This is an unusual semester with lots of unknowns. Take & Make kits are a chance for you to pause, take a breath, and make something. The kits are in paper bags so you can work on the project in the Maker Hub, in your apartment, or wherever you’d like.
What’s in the bag?
The tools and supplies you’ll need for the project. Some projects will be easier with a sewing machine or a hot glue gun or another small tool that’s available in the Maker Hub – that’ll be noted on the instructions. If you have leftover tools or supplies that you won’t reuse, please return them to the Maker Hub.
Want to customize your project? Visit the Maker Hub and add paint, vinyl stickers, laser engraving, glitter, and more to personalize your project. Pick a time to visit the Maker Hub here.
Share what you’ve made! If you post a picture of your project on Instagram, mention, or tag @ElonMakers.
Where can I find one?
Kits will be available at several spots on campus, including both Maker Hub locations. You don’t need a reservation to pick up a kit from the Maker Hub. If you plan to work on it at the Hub, you will need to pick a time to visit.
- Maker Hub – Downtown: Above Pandora’s Pies in Elon Town Center. The entrance is next to the Wells Fargo ATM. See hours in the left column.
- Maker Hub – Colonnades: In the lobby of Building E in the Colonnades neighborhood. See hours in the left column.
- CREDE: Located on the second floor of the Moseley Center. Visit CREDE’s website for hours.
- Mind-Body Connection space: Located in Koury Center, next to the Fitness Center. Visit the Campus Recreation & Wellness website for hours.
What are the projects?
Below is a list of Take & Make projects released so far. We’ll update this page when new kits are released.
Need a last-minute Halloween costume? Grab this kit and make a pair of animal ears of your favorite animal. This easy 15-minute DIY craft can be done by all levels of experience!
Fabric Coffee Sleeve
The weather is getting colder. Use this reusable sleeve for your hot (or cold) beverage and stay warm. This is an easy 10-minute project that’s a good introduction to hand sewing.
Take a break and make something for a person you care about. We’ll supply the string, you supply the friend. Be sure to check the bag – we’ve attached samples of the string that’s inside.
We upcycled sweaters from a thrift store so you can make cashmere scrunchies and headbands!
Check the writing on the bag for the color: black (b), white (w), light blue (lb), or orange (o). Some kits include materials to make either a headband or a scrunchie (s/h). Or just a scrunchie (s).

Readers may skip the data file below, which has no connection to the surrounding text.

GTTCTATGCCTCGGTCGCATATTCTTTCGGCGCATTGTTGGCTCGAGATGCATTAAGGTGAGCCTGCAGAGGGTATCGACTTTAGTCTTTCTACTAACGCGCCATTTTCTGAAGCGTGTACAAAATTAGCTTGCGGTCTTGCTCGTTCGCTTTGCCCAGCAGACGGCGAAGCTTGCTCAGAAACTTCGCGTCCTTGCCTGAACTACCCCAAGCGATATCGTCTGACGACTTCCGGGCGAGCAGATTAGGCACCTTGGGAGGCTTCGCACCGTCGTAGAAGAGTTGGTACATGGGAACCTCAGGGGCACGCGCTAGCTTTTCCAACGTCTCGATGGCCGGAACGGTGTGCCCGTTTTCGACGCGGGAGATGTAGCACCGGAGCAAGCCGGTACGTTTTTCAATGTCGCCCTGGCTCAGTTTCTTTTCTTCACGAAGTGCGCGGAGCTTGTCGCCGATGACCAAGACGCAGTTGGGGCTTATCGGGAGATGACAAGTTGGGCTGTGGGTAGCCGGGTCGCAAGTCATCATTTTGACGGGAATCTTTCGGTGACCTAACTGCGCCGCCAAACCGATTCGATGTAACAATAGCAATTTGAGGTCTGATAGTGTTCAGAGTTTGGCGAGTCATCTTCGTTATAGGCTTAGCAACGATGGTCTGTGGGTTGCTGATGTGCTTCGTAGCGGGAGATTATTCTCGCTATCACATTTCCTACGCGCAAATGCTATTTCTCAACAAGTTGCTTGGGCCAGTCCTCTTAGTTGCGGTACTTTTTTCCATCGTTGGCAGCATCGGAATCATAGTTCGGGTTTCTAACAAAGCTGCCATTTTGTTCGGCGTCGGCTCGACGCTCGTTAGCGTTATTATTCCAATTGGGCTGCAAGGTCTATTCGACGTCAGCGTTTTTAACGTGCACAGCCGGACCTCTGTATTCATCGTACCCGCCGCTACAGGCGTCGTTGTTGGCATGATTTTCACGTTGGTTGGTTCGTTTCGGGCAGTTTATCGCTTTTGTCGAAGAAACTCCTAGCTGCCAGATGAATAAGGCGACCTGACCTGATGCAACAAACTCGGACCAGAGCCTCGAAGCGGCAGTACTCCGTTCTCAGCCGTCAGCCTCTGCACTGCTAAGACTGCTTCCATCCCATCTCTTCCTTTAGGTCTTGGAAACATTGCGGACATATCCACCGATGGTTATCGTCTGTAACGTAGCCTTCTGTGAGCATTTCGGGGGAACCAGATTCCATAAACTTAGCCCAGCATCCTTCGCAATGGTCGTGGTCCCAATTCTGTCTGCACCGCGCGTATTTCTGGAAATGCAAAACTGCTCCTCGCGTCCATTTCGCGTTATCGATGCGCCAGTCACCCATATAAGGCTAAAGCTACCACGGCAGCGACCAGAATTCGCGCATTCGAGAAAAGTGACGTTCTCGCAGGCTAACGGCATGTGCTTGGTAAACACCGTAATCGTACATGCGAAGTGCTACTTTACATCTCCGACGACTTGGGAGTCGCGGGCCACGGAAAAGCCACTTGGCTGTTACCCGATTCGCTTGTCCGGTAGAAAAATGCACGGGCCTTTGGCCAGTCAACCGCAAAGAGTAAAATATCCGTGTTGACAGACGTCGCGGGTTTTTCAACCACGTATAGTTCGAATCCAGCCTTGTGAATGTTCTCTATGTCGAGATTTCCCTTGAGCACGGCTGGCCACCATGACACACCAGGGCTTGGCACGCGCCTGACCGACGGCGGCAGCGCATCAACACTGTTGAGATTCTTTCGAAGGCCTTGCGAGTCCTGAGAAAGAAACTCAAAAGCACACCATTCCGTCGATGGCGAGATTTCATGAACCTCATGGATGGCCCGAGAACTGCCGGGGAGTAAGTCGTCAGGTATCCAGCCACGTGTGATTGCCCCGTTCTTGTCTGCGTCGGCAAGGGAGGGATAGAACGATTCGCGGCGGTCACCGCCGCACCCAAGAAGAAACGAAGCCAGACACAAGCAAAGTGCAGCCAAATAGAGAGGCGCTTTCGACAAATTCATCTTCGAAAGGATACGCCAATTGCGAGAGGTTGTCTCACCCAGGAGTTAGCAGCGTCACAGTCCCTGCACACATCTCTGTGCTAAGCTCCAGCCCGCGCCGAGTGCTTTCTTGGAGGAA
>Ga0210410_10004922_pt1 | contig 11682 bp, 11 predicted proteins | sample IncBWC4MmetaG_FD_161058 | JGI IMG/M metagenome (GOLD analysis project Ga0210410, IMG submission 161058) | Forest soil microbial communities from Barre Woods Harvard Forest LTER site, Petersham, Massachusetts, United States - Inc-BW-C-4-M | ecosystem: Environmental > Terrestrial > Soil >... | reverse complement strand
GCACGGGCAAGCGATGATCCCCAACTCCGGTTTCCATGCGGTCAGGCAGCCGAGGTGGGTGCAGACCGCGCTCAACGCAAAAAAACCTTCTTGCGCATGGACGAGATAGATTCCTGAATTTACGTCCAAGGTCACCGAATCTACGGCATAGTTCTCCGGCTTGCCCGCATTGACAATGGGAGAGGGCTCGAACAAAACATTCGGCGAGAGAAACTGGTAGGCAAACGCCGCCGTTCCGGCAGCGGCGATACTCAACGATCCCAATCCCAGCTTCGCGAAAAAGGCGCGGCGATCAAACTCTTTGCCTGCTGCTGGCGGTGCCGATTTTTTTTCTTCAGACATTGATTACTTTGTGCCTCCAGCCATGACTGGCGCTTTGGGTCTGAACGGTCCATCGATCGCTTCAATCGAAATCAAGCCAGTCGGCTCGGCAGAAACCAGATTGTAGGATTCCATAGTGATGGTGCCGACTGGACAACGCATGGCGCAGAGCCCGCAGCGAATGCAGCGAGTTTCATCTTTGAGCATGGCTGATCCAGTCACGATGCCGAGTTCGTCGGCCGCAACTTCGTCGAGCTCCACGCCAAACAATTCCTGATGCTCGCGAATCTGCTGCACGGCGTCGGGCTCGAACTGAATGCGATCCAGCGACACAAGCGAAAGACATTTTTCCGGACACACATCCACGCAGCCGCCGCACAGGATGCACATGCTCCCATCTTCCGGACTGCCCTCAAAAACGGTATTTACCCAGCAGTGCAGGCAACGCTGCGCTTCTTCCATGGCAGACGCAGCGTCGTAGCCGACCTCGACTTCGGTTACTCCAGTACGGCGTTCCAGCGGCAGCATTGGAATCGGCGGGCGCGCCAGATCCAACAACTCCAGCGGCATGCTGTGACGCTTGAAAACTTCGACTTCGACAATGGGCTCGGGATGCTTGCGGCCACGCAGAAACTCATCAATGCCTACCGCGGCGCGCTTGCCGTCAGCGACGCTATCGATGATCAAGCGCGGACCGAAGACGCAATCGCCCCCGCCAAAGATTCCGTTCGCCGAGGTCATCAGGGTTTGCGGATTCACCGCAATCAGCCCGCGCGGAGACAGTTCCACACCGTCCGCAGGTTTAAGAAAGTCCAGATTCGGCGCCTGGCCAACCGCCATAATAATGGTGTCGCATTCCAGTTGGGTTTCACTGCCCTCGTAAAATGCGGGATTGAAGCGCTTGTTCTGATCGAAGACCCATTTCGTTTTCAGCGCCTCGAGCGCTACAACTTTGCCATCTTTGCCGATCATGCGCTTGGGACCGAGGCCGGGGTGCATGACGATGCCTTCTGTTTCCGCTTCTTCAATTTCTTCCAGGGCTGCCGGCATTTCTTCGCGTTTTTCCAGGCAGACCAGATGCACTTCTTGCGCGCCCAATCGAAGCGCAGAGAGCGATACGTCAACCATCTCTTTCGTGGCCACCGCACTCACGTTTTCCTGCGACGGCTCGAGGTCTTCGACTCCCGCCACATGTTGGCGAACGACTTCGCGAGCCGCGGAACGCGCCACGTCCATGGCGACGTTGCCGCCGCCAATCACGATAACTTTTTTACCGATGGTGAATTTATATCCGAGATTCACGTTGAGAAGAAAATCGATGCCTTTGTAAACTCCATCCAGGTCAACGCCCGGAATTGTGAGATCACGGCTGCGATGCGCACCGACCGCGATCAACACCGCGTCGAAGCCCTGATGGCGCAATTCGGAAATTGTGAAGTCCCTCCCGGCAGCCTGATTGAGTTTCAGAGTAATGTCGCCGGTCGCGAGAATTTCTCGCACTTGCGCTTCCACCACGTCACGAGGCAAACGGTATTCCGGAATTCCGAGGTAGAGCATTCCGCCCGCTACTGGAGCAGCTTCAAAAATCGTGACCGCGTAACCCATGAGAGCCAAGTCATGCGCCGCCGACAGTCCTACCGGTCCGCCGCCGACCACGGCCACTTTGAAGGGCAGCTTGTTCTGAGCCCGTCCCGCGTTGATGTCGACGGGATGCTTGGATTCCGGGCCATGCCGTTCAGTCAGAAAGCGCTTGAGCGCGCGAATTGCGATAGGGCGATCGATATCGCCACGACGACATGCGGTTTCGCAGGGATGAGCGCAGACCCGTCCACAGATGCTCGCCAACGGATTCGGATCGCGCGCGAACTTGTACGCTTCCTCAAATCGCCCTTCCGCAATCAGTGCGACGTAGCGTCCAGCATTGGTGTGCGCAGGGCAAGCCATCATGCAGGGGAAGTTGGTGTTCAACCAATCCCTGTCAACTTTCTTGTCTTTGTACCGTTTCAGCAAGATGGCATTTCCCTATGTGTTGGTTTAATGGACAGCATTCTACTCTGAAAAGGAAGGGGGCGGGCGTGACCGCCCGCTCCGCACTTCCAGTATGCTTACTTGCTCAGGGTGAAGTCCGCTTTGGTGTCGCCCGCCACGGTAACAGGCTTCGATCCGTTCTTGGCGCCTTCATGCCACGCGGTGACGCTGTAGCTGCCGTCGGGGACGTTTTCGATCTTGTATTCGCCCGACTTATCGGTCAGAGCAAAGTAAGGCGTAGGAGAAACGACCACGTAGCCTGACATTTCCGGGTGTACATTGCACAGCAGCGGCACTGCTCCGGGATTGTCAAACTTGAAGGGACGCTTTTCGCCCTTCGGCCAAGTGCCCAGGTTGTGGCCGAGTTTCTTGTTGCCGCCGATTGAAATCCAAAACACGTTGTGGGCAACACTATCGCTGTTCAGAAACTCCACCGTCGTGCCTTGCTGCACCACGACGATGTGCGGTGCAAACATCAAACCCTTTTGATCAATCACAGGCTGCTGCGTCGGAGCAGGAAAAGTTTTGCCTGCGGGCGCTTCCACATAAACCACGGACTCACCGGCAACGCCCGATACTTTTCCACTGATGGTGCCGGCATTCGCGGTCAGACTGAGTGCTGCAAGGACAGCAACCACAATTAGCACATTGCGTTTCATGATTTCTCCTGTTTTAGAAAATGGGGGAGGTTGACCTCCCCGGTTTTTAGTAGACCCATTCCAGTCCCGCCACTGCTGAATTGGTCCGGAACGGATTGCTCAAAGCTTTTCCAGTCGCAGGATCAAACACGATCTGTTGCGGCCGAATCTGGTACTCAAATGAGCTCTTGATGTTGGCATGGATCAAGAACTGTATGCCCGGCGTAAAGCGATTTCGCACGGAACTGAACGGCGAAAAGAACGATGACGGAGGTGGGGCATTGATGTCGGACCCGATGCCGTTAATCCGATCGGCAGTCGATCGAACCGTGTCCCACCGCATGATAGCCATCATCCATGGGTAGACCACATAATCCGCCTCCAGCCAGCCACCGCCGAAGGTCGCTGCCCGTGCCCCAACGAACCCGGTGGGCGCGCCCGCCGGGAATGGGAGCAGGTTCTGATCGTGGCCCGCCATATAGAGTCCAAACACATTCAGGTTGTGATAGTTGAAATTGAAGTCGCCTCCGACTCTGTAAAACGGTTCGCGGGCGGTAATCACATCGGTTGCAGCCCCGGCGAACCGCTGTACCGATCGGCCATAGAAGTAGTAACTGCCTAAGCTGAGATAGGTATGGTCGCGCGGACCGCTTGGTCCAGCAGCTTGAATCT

DIY Kitchen Towel
This project is an easy way to personalize an apartment with your own touch of creativity. Pick out your fabric from a selection of pre-cut materials & make your own functional dish towel to display for all to see!
We recommend making this project in the Maker Hub with a sewing machine. You can hand sew it, but it’ll take longer.
Live Take & Make Together: A live Zoom call to make the DIY Kitchen Towel project with other students on campus was held on Sept. 15 at 4:30.
DIY Reusable Makeup Wipes
This project is the perfect substitution for disposable makeup wipes. With just a few materials & some easy steps, you can ditch your old wipes & transition to a more sustainable option.
Live Take & Make Together: A live Zoom call to make the Reusable Makeup Wipes project with other students on campus was held on Sept. 8 at 4:30.
Face Covering Case
Need a place to store your face masks when you’re not wearing it? Grap this kit with a second-hand glasses case to repurpose into a case for your mask.
There are four different kits for face coverings. Some only require hand stitching, and others (the ones without the pleats) would be easier using one of the sewing machines in Maker Hub – Colonnades. The type of mask you have, and its size, will be written on the bag.
- Face Covering: Pleated, no wire
- Face Covering: Pleated, with wire
- Face Covering: No pleats, no wire
- Face Covering: No pleats, with wire
Please note the small-sized kits run small.
Who helped with this initiative?
Special thanks to Maker Hub Consultants Emma Goering and Leah Cooper who identified the projects, prototyped it, and packed the kits. Thanks also to Maker Hub Consultant Grayson Meadors who created the Take & Make icon.